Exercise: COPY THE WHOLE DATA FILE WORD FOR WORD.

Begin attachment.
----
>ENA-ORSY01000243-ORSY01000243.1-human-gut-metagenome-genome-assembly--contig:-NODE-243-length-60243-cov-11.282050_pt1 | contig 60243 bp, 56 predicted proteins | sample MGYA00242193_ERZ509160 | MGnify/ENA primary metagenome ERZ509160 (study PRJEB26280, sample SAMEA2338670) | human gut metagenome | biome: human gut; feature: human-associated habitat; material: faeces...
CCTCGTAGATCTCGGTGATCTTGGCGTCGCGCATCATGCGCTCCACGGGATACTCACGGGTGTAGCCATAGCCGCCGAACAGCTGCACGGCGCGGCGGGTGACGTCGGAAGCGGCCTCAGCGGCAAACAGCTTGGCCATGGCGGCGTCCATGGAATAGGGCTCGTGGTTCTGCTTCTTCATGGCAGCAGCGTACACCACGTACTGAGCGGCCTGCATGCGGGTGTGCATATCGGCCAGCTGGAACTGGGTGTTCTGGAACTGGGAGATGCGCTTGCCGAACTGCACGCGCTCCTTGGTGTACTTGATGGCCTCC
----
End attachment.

>ENA-ORSY01000243-ORSY01000243.1-human-gut-metagenome-genome-assembly--contig:-NODE-243-length-60243-cov-11.282050_pt1 | contig 60243 bp, 56 predicted proteins | sample MGYA00242193_ERZ509160 | MGnify/ENA primary metagenome ERZ509160 (study PRJEB26280, sample SAMEA2338670) | human gut metagenome | biome: human gut; feature: human-associated habitat; material: faeces...
CCTCGTAGATCTCGGTGATCTTGGCGTCGCGCATCATGCGCTCCACGGGATACTCACGGGTGTAGCCATAGCCGCCGAACAGCTGCACGGCGCGGCGGGTGACGTCGGAAGCGGCCTCAGCGGCAAACAGCTTGGCCATGGCGGCGTCCATGGAATAGGGCTCGTGGTTCTGCTTCTTCATGGCAGCAGCGTACACCACGTACTGAGCGGCCTGCATGCGGGTGTGCATATCGGCCAGCTGGAACTGGGTGTTCTGGAACTGGGAGATGCGCTTGCCGAACTGCACGCGCTCCTTGGTGTACTTGATGGCCTCC